Quick! Anything–anything–to distract us from the pain of Total Hoya Meltdown!
Sorry about the low resolution on this one. This is the funniest short Sanford and Son clip I could find. There are tons more on YouTube.
The Lord of the Rings is the greatest thing ever. By this I mean the books. The movies, by virtue of being directly connected with the books, are also wonderful.
Here’s a little clip from the best scene of the trilogy:
Karl Urban as Eomer glares truculently better than anyone ever has.
The Lord of the Rings is about Christ. Tolkien said that he did not intend to write a Christian allegory, but to evoke the Christian point-of-view.
There are no explicit references to Christ. It is clear, however, that the story is about Christ, because the Ring is destroyed on March 25.
March 25 is the day when the world was created by God. It is the day when Christ was conceived. It is the day He was crucified.
In the lands of Christendom, March 25 was kept as New Years Day. The first Holy Mass in our part of the world was celebrated on March 25, 1634, by Fr. Andrew White on St. Clements Island in the Potomac River.
Anyway…The scene below was not in the theatre version of “The Return of the King,” nor is it in the extended DVD version.
It takes place when Aragorn has led the armies of Rohan and Gondor to the Black Gate of Mordor. Aragorn is trying to distract Sauron from Frodo and Sam, who are making their stealthy way towards Mount Doom (at least the good guys hope they are).
If you are not a diehard fan, this scene will not make sense to you. You will probably find it gratutiously violent. There are also some seriously bad teeth involved.
In the book, the Mouth of Sauron emerges from the Black Gate to propose terms of submission to the Gondorians and Rohirrim. He does not claim that Frodo is dead, but captured. Most notably, there are no swords drawn. The Mouth goes back into Mordor, having been defied by Gandalf.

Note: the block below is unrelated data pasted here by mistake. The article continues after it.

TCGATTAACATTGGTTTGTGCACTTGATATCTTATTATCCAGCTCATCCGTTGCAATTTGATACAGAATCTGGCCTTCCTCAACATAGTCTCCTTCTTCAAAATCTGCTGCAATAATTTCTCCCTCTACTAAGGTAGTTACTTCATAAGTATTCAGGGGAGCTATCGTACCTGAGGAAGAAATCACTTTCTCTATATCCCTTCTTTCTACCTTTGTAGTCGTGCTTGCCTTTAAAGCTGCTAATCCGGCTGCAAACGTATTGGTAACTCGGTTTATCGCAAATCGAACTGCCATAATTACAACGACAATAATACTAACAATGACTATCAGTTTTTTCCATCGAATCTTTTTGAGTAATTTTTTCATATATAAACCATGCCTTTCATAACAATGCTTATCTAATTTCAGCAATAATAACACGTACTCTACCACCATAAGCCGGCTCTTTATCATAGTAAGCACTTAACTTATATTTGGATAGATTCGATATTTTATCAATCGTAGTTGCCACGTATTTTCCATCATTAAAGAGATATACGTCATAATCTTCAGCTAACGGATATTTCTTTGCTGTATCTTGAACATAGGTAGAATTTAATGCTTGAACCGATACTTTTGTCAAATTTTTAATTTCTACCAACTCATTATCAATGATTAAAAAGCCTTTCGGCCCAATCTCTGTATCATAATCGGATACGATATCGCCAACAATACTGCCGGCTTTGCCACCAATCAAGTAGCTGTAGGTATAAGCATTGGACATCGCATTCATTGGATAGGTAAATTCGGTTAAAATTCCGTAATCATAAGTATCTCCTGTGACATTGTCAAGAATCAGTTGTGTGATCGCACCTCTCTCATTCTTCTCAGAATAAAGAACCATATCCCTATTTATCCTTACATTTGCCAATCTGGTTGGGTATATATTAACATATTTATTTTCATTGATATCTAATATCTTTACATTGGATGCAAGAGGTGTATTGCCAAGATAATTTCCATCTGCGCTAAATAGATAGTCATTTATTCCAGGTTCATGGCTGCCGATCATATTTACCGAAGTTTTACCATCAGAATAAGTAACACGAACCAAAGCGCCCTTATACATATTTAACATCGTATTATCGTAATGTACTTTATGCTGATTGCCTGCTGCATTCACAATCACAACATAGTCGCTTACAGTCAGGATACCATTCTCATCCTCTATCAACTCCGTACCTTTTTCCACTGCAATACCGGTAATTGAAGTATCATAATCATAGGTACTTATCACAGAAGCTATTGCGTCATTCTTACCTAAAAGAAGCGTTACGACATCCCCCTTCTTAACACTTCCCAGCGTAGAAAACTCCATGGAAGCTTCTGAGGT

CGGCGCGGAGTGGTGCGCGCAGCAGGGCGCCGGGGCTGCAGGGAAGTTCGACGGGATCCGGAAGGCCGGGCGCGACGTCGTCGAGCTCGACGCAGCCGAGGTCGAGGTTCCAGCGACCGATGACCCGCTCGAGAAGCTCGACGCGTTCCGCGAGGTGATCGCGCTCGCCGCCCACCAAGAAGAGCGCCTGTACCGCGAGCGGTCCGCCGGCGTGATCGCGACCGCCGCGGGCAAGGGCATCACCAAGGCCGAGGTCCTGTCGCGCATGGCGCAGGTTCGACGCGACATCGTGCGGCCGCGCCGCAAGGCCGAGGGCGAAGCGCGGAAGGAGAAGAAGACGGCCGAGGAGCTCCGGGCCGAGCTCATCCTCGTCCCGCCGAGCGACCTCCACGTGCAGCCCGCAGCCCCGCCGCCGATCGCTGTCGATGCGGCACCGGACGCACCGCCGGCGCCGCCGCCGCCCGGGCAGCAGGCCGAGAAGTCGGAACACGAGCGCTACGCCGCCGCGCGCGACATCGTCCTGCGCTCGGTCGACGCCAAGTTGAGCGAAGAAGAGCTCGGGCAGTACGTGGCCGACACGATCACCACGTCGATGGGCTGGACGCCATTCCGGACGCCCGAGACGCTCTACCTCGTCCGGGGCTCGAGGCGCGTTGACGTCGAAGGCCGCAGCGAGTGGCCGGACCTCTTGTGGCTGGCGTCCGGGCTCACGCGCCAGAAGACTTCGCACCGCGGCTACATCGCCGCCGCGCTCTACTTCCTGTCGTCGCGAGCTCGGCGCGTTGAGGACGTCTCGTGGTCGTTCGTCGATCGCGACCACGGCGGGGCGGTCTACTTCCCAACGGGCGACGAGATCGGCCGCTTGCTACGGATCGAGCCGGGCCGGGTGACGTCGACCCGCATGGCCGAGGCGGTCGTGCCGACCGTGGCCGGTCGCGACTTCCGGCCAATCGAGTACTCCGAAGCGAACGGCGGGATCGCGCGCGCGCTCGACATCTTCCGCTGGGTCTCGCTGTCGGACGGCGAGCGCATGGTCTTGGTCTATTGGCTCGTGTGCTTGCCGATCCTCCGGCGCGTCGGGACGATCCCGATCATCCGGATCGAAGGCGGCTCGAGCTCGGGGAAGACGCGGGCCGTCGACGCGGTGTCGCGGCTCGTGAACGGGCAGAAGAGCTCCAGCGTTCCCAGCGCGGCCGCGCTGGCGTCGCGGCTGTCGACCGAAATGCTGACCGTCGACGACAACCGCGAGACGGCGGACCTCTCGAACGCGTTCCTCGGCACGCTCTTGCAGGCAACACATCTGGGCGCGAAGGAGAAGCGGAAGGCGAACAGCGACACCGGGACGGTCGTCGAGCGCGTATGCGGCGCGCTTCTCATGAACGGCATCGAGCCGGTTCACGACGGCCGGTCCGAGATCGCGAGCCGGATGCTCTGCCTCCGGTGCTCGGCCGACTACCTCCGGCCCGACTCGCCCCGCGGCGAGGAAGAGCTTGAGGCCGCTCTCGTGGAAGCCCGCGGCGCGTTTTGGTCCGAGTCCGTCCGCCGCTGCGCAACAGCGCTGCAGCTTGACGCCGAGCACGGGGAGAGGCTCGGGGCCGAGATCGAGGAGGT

Which brings up a point for discussion among devotees of both the books and the movies: Are the movies more violent than the books?
My answer would be yes. One significant example is the way in which Gandalf releases Théoden from Saruman’s spell. In the book, it is done without the exchange of any blows. In the movie, it is basically a fight scene.
…In today’s reading at Holy Mass from the first chapter of St. Mark’s gospel, St. Peter pleaded with Christ to come back to town to continue healing the sick. But the Lord insisted that they go to other towns, so that He could preach.
This recalls something we read from the sixth chapter of Mark yesterday: the Lord’s heart was moved with pity for the ignorant, so He taught them.
Jesus healed many sick and lame people, drove out many demons, fed many hungry people. But what stoked His zeal most was enlightening ignorance. Above all, He came to teach.
We must learn from Him in order to teach His sublime doctrine of God. A good place to start is the Catechism of the Catholic Church, or the Compendium thereof, which is shorter. Or the Baltimore Catechism.
The Lord also learned. He is God, infinitely wise and knowledgeable from all eternity. But He submitted Himself to our human condition in such a way that He learned from His mother and foster father the things that all children learn without even realizing that they are learning them.
Then of course, Christ became our Lady’s teacher, and she became the Queen of all His disciples.
…Also, I would like to say that I still love Fr. Marcial Maciel. I never thought he was Mr. Perfect in the first place. He did things he should not have done. On the other hand, he was a brilliant man, full of zeal for Christ. His writings have meant a lot to me. His booklet on time and eternity is one of the most powerful things I have ever read.
Yesterday afternoon, I pulled his book-length interview with Jesús Colina from 2003 off my shelf. I loved reading it more than ever.
I simply refuse to judge the man.
I probably would not be a priest if it were not for him. Most of the priests who taught me how to be a priest are members of the order he founded. I am a proud member of Regnum Christi–albeit not a very good one.
I can’t imagine that I am the only disciple of Fr. Maciel’s who finds myself loving him more now than I did before.
May Fr. Maciel rest in peace. May the Holy Spirit encourage all the Legionaries and all members of Regnum Christi. May the good Lord have mercy on us all.